Are you ready for col­lege life?

The Star Malaysia - Star2 - - Education Guide -

PROSPEC­TIVE univer­sity stu­dents are gen­er­ally aware that ter­tiary ed­u­ca­tion is dif­fer­ent from sec­ondary school. But how ready are they?

As­soc Prof Jane Terp­stra-Tong and Adlina Ah­mad from the School of Busi­ness, Monash Univer­sity Malaysia, found “an ob­vi­ous dis­con­nect be­tween high school ed­u­ca­tion and univer­sity re­quire­ments”.

Based on in­ter­views with firstyear busi­ness stu­dents, they found four main ar­eas in which stu­dents lacked univer­sity readi­ness. The first and largest chal­lenge was in­de­pen­dent learn­ing and re­search as­sign­ments. The stu­dents had lit­tle or no ex­pe­ri­ence with such as­sign­ments, which are more com­mon in Western uni­ver­si­ties.

Next, al­most all the stu­dents said time man­age­ment was a chal­lenge. In sec­ondary school, they did not need to man­age time so ef­fec­tively. But in univer­sity, they face a large num­ber of as­sign­ments.

Prof Tong and Adlina noted that “time man­age­ment is a life skill that takes time to de­velop” and it would be best to teach this skill in sec­ondary school.

Third, most stu­dents wished they had a bet­ter com­mand of English, es­pe­cially in read­ing and writ­ing. Though many had grad­u­ated from a pre-univer­sity pro­gramme con­ducted in English, they felt a stronger com­mand of the lan­guage would help them han­dle the high vol­ume of as­sign­ments and pre­sen­ta­tions.

Fourth, the “spoon-feed­ing” school sys­tem, which most Malaysian stu­dents are ac­cus­tomed to, led to “a gen­eral lack of crit­i­cal think­ing skills”.

As a re­sult of th­ese chal­lenges, many stu­dents ex­pe­ri­enced stress.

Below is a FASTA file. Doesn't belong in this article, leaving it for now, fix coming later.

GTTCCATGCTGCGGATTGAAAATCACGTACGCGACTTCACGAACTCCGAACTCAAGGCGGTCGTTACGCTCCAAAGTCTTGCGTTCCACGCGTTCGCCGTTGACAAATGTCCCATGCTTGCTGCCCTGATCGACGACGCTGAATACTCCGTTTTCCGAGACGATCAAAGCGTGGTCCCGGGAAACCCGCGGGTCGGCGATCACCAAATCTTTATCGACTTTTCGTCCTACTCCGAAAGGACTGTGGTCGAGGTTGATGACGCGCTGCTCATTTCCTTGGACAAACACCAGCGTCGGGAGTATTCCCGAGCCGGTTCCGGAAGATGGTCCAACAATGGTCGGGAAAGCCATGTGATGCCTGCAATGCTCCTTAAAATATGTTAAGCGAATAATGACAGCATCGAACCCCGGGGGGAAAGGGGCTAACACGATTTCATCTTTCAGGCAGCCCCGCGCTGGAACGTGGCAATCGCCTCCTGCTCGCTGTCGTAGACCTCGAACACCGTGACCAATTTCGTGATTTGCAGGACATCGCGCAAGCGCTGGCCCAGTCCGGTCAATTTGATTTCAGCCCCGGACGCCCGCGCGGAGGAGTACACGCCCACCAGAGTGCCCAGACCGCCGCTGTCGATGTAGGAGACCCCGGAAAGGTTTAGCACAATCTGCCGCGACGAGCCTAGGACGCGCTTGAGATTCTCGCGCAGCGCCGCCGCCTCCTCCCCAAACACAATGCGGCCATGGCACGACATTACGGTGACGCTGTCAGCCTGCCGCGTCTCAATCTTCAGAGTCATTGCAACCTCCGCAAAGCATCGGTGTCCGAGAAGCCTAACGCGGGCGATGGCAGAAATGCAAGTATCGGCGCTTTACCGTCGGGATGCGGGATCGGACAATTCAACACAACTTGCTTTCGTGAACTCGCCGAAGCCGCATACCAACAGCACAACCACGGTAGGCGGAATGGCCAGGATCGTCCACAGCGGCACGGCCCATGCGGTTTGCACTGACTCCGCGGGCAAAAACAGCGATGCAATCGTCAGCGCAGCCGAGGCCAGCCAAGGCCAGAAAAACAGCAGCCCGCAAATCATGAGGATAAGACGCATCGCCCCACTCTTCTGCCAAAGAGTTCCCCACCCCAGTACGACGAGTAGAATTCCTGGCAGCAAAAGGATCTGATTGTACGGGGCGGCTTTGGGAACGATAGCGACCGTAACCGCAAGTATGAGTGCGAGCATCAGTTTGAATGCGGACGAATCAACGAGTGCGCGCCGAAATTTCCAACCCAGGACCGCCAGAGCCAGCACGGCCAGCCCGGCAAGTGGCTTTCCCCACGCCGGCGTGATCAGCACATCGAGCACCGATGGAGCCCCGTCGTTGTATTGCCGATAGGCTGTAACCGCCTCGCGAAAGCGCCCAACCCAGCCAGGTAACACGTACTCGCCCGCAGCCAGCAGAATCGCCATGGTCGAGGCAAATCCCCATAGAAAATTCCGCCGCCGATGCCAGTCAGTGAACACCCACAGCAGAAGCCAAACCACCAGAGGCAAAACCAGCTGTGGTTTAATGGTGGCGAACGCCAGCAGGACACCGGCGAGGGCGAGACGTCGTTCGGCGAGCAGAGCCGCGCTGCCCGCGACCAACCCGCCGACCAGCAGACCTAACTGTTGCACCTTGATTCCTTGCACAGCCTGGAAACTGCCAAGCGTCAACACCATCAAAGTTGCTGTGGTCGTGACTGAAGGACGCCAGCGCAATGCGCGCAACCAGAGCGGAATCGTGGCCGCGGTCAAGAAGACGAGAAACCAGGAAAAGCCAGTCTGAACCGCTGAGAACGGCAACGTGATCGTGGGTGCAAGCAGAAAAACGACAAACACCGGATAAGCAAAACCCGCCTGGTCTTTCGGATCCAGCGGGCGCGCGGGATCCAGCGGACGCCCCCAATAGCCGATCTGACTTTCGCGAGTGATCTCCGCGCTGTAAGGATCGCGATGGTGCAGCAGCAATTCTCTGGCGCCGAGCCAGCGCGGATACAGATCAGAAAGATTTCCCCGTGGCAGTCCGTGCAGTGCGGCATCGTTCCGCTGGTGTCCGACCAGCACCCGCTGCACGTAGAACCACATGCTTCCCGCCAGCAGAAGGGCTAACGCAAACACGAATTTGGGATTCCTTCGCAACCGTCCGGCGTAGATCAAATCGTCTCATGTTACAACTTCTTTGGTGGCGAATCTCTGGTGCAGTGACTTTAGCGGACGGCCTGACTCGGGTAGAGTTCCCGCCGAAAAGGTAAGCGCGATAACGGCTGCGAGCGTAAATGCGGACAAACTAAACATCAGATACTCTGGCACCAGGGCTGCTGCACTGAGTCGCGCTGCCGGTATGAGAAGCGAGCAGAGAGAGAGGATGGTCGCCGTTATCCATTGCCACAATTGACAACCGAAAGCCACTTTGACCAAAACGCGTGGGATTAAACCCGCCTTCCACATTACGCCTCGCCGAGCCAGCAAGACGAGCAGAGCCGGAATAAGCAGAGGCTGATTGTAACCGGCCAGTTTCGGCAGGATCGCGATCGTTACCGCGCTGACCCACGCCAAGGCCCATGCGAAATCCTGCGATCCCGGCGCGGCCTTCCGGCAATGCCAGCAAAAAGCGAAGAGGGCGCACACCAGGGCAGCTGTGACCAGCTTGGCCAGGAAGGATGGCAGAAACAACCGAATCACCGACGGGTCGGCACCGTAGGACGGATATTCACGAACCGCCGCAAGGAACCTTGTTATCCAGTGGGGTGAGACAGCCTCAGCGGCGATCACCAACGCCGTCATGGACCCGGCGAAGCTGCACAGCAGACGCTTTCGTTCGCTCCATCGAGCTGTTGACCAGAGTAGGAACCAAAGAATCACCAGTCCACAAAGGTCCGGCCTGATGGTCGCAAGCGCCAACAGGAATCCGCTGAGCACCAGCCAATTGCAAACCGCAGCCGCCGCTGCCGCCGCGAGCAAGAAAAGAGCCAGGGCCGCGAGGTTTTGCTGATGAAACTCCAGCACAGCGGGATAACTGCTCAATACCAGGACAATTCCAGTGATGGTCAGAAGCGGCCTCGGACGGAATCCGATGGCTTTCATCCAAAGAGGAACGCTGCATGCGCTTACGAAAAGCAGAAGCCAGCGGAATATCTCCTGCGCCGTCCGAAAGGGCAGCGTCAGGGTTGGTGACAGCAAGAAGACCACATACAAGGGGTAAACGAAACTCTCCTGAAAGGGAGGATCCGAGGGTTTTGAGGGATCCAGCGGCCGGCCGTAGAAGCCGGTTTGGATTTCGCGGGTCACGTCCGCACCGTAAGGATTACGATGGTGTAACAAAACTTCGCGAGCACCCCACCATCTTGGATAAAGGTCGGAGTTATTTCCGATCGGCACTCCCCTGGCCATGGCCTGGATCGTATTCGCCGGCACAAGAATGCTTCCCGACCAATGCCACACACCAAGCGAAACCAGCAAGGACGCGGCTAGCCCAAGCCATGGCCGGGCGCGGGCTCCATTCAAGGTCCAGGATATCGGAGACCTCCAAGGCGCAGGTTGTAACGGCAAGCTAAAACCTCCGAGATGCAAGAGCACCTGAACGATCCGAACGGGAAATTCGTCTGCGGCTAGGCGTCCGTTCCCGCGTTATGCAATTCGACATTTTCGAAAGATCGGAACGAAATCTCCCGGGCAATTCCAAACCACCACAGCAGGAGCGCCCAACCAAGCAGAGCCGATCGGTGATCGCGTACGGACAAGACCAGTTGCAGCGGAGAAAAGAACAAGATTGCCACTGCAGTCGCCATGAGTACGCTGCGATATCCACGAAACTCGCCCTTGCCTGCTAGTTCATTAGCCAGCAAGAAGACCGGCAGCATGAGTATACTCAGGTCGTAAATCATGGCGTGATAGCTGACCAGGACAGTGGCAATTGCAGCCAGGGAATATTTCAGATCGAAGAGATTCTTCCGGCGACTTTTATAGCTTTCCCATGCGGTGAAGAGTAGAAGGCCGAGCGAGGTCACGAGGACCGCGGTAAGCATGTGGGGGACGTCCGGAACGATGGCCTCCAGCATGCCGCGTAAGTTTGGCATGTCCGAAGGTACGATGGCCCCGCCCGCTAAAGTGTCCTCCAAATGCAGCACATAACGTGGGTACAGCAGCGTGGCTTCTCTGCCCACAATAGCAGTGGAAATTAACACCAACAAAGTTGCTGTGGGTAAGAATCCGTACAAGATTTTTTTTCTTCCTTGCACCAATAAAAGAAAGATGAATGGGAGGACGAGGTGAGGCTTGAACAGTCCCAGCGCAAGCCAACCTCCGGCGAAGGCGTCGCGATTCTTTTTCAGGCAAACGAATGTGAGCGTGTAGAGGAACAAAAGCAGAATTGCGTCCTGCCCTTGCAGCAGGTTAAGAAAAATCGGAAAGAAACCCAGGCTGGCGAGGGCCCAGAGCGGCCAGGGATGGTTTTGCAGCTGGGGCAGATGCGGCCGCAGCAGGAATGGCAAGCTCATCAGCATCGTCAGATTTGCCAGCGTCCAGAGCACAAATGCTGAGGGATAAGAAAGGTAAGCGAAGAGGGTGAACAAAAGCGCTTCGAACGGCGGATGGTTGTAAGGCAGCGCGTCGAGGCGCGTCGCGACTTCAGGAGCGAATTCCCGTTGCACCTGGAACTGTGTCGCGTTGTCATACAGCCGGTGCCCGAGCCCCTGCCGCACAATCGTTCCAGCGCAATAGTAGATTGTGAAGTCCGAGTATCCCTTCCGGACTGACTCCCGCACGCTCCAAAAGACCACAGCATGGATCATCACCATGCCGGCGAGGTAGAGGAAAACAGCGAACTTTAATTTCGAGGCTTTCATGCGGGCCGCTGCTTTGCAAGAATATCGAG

Among the 35 stu­dents who par­tic­i­pated in this study, 83% were Malaysian and the rest were in­ter­na­tional stu­dents from mostly Asian coun­tries.

They were re­cruited from two pri­vate uni­ver­si­ties – a for­eign univer­sity’s branch cam­pus and a lo­cal univer­sity of­fer­ing Bri­tish busi­ness pro­grammes.

Most stud­ies on first-year ad­just­ment have fo­cused on univer­sity stu­dents in the West. How­ever, this qual­i­ta­tive study pro­vides much-needed data from an Asian sam­ple.

Prof Tong and Adlina de­fined univer­sity readi­ness in three ar­eas: aca­demic, skill and psy­cho­log­i­cal readi­ness.

Aca­demic readi­ness con­sists of con­tent knowl­edge in ar­eas such as science, lan­guage, math­e­mat­ics, so­cial stud­ies and the arts.

Skill readi­ness en­com­passes abil­i­ties such as crit­i­cal think­ing, re­search, time man­age­ment, exam-tak­ing, note-tak­ing and com­mu­ni­ca­tion.

Psy­cho­log­i­cal readi­ness con­sists of at­ti­tudes nec­es­sary for learn­ing and liv­ing in­de­pen­dently such as self-dis­ci­pline and in­quis­i­tive­ness.

Uni­ver­si­ties should pro­vide im­par­tial coun­selling, ex­am­ine their ad­mis­sion re­quire­ments and set an ap­pro­pri­ate ad­mis­sion stan­dard for English.

First-year sem­i­nars can help them know what to ex­pect in univer­sity and what is ex­pected of them. Fi­nally, a writ­ing cen­tre could pro­vide stu­dents with as­sis­tance in writ­ing skills.

Sec­ondary schools, mean­while, could part­ner with uni­ver­si­ties to de­velop a cur­ricu­lum. They can en­cour­age stu­dents to give se­ri­ous thought to their fu­ture and what they can do to de­velop the skills needed to suc­ceed in univer­sity.

■ Monash Univer­sity Malaysia is cel­e­brat­ing its 20th year this year. Join the cel­e­bra­tions on March 17 from 7pm to 9pm. For de­tails, visit

The four main ar­eas where sec­ondary stu­dents lack univer­sity readi­ness are in­de­pen­dent learn­ing and re­search as­sign­ments, time man­age­ment, proper com­mand of English and crit­i­cal think­ing skills.

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